A Census That Divides and ‘Nudges’

COMMENTARY Government Regulation

A Census That Divides and ‘Nudges’

Mar 23rd, 2017 2 min read
COMMENTARY BY
Mike Gonzalez

Senior Fellow, Center for Foreign Policy

Mike Gonzalez is a senior fellow at the Douglas and Sarah Allison Center for Foreign Policy at The Heritage Foundation.
Today’s U.S. immigrants and their descendants must not be allowed to embrace a simply American identity, as did previous generations of newcomers to these shores. iStock

Key Takeaways

Strong group identification is the lifeblood of the “progressive” project.

New ethnic groups created in Washington are the building blocks of the progressive plan to transform America.

The 2020 census will drive redistricting for the 2022 election.

In its waning days the Obama administration proposed two new wrinkles for the 2020 census: creating a brand new pan-ethnic category for people of Middle Eastern heritage and classifying Hispanics as a race.

No doubt Hillary Clinton’s administration would rubber-stamp these changes, further remaking America a nation of groups. But the election didn’t turn out as expected, and the Trump administration should reject these divisive proposals, both of which will come before the Office of Management and Budget after a brief comments period that began last week.

The first proposal would create yet another interest group, this time out of Americans who originate in that vast expanse of land that stretches from Morocco to the Iran-Afghanistan border. The new group would be called “MENA,” for Middle East and North Africa.

The new Hispanic classification would make it harder for Americans who originate in Latin America to identify themselves as black, white or some other race. The new question would collapse what are now two separate questions—Are you Hispanic or not? What race are you?—into one: “What is this person’s race or origin?”

The proposed new census form, for example, defines “white” as “German, Irish, English, Italian, Polish, French, etc.” If you are “Mexican American, Puerto Rican, Cuban, Salvadoran, Dominican, etc.,” you are directed to check the box for “Hispanic, Latino or Spanish origin.”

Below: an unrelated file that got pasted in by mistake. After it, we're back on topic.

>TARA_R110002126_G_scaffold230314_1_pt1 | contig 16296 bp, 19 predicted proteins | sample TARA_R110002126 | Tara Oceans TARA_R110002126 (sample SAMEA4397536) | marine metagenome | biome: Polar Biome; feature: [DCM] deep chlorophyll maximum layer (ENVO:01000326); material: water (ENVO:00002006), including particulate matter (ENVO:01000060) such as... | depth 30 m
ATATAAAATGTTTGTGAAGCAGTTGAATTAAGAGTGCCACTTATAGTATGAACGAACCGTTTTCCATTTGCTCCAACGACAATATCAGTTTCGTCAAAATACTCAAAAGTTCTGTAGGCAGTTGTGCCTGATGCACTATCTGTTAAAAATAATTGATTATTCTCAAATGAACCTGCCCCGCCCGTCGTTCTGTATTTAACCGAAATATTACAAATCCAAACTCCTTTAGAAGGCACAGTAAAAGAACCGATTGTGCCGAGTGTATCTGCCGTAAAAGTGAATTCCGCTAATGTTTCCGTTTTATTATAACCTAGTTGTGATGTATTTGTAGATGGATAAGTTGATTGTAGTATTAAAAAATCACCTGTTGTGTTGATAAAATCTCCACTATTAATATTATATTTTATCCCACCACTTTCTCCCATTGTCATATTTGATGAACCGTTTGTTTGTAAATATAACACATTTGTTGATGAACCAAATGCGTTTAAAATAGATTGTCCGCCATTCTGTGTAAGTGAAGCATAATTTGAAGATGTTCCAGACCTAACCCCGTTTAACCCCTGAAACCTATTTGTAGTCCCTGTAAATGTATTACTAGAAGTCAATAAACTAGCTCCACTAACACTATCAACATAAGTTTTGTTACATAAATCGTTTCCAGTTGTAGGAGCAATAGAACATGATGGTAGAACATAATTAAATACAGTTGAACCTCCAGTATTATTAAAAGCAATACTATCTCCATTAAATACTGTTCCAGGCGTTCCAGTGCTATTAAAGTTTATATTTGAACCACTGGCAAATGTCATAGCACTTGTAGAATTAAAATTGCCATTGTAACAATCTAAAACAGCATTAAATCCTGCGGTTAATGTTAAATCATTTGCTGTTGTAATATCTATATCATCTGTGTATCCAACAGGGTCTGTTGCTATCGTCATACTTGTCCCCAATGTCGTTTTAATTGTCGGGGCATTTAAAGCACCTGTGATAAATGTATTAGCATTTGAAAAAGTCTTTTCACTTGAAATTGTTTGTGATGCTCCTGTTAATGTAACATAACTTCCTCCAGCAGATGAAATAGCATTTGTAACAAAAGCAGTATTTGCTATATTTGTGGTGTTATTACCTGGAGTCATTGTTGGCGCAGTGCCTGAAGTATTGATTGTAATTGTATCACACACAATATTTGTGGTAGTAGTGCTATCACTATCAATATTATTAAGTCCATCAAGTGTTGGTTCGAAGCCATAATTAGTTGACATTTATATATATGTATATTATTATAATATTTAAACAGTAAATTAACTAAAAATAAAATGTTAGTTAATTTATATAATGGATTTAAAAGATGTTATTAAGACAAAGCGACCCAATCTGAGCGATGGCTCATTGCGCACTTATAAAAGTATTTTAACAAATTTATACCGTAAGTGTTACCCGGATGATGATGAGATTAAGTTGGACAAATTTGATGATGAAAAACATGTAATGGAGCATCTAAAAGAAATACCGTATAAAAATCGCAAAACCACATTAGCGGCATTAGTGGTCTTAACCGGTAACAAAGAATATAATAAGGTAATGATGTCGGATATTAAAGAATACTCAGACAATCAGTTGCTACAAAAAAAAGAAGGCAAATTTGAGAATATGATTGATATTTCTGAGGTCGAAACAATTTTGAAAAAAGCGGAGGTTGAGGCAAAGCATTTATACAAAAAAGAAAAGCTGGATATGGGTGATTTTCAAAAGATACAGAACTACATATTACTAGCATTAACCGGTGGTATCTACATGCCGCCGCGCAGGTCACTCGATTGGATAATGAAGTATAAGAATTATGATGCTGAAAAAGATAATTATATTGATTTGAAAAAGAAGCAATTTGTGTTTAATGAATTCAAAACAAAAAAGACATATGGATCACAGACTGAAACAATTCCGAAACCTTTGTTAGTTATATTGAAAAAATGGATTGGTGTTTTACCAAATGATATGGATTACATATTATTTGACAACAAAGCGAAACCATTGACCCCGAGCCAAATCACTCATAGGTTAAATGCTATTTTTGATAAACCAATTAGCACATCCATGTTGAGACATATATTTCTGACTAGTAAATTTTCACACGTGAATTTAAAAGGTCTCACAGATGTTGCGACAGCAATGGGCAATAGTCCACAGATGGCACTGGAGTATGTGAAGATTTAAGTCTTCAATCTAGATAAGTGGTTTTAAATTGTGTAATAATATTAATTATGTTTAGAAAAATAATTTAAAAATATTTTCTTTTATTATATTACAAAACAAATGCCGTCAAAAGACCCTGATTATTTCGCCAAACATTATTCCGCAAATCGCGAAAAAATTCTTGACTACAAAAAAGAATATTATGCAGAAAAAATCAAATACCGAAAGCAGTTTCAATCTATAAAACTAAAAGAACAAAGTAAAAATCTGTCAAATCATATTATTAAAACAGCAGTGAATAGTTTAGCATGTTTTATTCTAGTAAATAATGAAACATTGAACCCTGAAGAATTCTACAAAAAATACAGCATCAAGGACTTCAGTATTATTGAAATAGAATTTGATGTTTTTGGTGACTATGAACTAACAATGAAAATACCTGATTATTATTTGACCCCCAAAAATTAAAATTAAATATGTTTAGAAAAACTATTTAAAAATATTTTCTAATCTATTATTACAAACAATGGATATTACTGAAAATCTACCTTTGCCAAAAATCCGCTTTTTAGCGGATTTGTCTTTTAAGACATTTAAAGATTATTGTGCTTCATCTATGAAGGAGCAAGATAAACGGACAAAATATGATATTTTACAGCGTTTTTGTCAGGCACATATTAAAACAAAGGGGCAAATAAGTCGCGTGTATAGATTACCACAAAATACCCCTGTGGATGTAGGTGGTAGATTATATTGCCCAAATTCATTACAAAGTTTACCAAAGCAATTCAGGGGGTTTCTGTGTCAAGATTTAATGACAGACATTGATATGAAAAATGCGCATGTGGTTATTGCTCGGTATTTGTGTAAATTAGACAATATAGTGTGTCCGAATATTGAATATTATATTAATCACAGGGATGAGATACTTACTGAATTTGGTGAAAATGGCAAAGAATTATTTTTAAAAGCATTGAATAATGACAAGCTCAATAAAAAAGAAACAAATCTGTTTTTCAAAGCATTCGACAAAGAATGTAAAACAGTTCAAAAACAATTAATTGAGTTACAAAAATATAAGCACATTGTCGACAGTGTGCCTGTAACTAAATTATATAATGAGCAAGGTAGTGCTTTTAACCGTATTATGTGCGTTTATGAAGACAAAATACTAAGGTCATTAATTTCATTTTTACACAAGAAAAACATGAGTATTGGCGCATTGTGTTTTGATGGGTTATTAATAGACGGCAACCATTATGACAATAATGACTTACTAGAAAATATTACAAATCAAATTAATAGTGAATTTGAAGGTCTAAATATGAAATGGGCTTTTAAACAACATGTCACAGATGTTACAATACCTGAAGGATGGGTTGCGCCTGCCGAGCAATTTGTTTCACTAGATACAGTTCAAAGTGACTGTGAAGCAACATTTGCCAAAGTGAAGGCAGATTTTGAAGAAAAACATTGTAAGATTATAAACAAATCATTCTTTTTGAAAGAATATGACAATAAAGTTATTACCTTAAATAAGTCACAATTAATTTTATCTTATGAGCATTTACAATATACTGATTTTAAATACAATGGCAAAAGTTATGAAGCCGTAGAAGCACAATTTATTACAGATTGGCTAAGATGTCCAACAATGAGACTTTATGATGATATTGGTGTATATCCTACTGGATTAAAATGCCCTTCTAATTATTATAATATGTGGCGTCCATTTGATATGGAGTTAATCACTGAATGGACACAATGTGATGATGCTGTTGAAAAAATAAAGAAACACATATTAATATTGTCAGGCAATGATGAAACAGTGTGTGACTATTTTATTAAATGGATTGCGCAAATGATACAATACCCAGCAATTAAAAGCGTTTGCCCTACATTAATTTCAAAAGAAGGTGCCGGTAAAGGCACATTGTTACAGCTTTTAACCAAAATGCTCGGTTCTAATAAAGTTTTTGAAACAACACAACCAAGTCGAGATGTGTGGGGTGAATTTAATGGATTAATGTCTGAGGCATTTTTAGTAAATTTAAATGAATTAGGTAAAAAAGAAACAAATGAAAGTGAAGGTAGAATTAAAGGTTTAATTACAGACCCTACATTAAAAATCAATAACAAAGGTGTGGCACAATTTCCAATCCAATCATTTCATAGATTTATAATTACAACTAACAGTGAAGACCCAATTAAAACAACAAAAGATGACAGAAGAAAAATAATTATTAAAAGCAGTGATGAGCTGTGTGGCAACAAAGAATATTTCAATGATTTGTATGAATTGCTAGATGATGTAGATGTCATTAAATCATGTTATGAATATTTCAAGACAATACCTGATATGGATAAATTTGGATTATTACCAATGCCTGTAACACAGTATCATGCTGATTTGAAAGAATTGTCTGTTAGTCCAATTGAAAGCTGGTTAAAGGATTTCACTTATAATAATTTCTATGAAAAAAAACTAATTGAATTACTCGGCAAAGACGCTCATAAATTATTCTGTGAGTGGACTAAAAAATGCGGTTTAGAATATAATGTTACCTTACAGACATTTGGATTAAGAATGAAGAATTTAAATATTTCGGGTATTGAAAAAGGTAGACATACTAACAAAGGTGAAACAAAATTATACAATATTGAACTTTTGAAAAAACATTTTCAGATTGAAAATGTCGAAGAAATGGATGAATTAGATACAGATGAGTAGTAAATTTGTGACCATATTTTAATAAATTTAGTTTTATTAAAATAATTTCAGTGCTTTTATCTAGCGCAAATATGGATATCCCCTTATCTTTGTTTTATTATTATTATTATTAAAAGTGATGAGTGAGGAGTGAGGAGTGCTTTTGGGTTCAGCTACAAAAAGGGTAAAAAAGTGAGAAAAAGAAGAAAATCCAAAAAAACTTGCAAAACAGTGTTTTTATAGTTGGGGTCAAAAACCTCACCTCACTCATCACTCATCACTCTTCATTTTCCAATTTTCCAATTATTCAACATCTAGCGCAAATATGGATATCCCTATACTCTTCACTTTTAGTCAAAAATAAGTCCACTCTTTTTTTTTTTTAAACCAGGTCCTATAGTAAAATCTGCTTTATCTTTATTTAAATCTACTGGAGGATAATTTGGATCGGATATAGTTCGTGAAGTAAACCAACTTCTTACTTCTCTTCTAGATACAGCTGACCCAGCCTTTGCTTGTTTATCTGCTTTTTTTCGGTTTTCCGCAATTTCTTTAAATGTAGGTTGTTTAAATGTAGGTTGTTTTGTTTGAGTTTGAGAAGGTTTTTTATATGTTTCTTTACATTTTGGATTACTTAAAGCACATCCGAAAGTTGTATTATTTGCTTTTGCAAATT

Proponents say responders can always check more than one box. But the reality is that the growing number of Americans of Spanish or Portuguese ancestry who now check the “white” box—more than 29 million out of 56 million in the 2010 census—would be nudged into not doing so by the new definitions.

A recently released Census Bureau study finds “Hispanic respondents identified as Hispanic alone at significantly higher rates when responding to the combined question formats compared to the Separate Questions format.”

Why is this important? Strong group identification is the lifeblood of the “progressive” project—which is why today’s U.S. immigrants and their descendants must not be allowed to embrace a simply American identity, as did previous generations of newcomers to these shores. New ethnic groups created in Washington are the building blocks of the progressive plan to transform America.

Prior to the 1980 census and going back to the end of the Mexican-American War in 1848, Mexican-Americans were considered white. To this day, the census classifies Arab-Americans and others of Middle Eastern descent as white. Creating MENA would transform them into official minorities.

Many Arab-Americans are descendants of Ellis Island immigrants and do not see themselves as minorities. People like Ralph Nader,actress Marlo Thomas and Rep. Darrell Issa (R., Calif.) could find themselves enrolled as members of a protected class in 2020—eligible for “racial” preferences in school admissions, housing, loans and government contracts.

They could also find themselves in new, bizarrely contoured congressional districts. The 2020 census will drive redistricting for the 2022 election. Tortured reinterpretations of the Voting Rights Act hold that members of minority groups must be cramped into racially gerrymandered districts.

When these two divisive proposals posted last week, the Federal Register made clear that the OMB can “modify or reject” them and has the “option of making no changes.” Rejecting both is the best option.

This piece originally appeared in The Wall Street Journal